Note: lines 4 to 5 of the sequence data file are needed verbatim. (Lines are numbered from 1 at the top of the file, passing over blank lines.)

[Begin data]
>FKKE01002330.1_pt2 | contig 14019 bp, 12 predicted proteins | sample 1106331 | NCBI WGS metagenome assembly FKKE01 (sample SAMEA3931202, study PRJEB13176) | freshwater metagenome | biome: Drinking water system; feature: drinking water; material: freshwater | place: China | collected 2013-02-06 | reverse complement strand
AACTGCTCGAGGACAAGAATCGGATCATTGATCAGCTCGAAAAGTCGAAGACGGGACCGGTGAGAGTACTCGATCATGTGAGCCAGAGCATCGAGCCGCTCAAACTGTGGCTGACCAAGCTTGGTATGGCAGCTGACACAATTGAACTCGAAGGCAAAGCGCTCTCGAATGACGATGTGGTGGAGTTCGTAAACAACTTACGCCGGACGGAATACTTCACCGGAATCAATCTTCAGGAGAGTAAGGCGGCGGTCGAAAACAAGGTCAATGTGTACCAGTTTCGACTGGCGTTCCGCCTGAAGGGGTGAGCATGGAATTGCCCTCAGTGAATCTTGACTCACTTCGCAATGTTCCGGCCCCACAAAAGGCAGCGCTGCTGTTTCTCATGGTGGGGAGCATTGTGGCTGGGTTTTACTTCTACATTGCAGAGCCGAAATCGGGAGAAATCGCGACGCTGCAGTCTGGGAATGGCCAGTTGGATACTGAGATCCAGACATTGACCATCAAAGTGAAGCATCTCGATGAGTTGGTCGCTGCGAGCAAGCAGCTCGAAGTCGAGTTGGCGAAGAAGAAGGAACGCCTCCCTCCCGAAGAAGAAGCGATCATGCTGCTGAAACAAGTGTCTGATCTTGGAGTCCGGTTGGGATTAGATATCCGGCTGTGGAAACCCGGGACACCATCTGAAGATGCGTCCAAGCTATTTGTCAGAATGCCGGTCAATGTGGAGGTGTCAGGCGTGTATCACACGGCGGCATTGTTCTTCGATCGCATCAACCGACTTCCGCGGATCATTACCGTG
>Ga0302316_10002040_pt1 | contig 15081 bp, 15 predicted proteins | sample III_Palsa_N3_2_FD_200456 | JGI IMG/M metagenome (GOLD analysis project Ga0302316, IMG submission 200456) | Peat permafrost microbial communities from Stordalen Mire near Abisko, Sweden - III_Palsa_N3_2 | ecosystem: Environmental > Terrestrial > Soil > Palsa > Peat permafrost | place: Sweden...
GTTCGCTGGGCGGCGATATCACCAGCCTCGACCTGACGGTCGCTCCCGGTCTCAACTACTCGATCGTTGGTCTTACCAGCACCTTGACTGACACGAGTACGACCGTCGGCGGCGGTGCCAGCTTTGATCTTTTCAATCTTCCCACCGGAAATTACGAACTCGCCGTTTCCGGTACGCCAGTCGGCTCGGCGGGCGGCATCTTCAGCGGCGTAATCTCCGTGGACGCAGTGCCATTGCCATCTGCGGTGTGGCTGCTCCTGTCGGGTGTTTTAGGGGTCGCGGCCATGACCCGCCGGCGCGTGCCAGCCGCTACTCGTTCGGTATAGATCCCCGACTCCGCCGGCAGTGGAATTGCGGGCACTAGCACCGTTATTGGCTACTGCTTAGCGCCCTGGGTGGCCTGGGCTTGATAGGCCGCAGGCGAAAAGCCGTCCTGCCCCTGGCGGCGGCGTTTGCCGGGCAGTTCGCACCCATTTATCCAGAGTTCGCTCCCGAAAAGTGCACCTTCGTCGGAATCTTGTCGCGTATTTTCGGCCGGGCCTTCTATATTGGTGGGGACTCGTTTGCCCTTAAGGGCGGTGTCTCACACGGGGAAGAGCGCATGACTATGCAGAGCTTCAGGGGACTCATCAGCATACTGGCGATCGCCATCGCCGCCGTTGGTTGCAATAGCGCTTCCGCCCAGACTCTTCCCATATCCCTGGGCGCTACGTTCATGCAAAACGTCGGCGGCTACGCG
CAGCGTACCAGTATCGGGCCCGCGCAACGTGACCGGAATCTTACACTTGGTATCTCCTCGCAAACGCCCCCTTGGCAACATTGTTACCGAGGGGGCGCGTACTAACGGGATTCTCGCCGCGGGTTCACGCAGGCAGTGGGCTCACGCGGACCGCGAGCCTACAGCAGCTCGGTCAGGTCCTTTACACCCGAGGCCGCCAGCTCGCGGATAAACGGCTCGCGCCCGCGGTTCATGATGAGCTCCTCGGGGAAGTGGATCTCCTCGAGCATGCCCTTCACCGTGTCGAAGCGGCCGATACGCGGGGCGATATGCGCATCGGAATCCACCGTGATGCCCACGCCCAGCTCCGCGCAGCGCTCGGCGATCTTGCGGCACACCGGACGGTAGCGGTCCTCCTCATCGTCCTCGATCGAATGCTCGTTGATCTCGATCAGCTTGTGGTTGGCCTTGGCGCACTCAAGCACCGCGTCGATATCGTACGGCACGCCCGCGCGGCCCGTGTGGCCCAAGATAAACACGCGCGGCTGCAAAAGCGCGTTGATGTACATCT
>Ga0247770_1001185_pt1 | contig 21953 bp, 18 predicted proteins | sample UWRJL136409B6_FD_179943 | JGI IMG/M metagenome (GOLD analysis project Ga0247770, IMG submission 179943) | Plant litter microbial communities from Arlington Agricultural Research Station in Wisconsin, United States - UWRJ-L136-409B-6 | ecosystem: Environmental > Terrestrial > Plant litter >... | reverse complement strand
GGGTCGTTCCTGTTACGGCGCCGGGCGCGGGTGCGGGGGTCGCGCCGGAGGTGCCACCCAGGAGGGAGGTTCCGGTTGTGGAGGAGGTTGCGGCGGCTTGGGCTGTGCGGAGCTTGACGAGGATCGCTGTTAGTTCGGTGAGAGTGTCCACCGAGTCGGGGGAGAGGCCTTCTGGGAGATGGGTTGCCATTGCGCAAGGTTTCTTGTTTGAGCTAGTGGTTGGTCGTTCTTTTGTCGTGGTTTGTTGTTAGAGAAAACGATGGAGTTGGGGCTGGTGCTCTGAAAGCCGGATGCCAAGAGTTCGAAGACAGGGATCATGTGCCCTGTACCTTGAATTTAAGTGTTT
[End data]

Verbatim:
GTTCGCTGGGCGGCGATATCACCAGCCTCGACCTGACGGTCGCTCCCGGTCTCAACTACTCGATCGTTGGTCTTACCAGCACCTTGACTGACACGAGTACGACCGTCGGCGGCGGTGCCAGCTTTGATCTTTTCAATCTTCCCACCGGAAATTACGAACTCGCCGTTTCCGGTACGCCAGTCGGCTCGGCGGGCGGCATCTTCAGCGGCGTAATCTCCGTGGACGCAGTGCCATTGCCATCTGCGGTGTGGCTGCTCCTGTCGGGTGTTTTAGGGGTCGCGGCCATGACCCGCCGGCGCGTGCCAGCCGCTACTCGTTCGGTATAGATCCCCGACTCCGCCGGCAGTGGAATTGCGGGCACTAGCACCGTTATTGGCTACTGCTTAGCGCCCTGGGTGGCCTGGGCTTGATAGGCCGCAGGCGAAAAGCCGTCCTGCCCCTGGCGGCGGCGTTTGCCGGGCAGTTCGCACCCATTTATCCAGAGTTCGCTCCCGAAAAGTGCACCTTCGTCGGAATCTTGTCGCGTATTTTCGGCCGGGCCTTCTATATTGGTGGGGACTCGTTTGCCCTTAAGGGCGGTGTCTCACACGGGGAAGAGCGCATGACTATGCAGAGCTTCAGGGGACTCATCAGCATACTGGCGATCGCCATCGCCGCCGTTGGTTGCAATAGCGCTTCCGCCCAGACTCTTCCCATATCCCTGGGCGCTACGTTCATGCAAAACGTCGGCGGCTACGCG
CAGCGTACCAGTATCGGGCCCGCGCAACGTGACCGGAATCTTACACTTGGTATCTCCTCGCAAACGCCCCCTTGGCAACATTGTTACCGAGGGGGCGCGTACTAACGGGATTCTCGCCGCGGGTTCACGCAGGCAGTGGGCTCACGCGGACCGCGAGCCTACAGCAGCTCGGTCAGGTCCTTTACACCCGAGGCCGCCAGCTCGCGGATAAACGGCTCGCGCCCGCGGTTCATGATGAGCTCCTCGGGGAAGTGGATCTCCTCGAGCATGCCCTTCACCGTGTCGAAGCGGCCGATACGCGGGGCGATATGCGCATCGGAATCCACCGTGATGCCCACGCCCAGCTCCGCGCAGCGCTCGGCGATCTTGCGGCACACCGGACGGTAGCGGTCCTCCTCATCGTCCTCGATCGAATGCTCGTTGATCTCGATCAGCTTGTGGTTGGCCTTGGCGCACTCAAGCACCGCGTCGATATCGTACGGCACGCCCGCGCGGCCCGTGTGGCCCAAGATAAACACGCGCGGCTGCAAAAGCGCGTTGATGTACATCT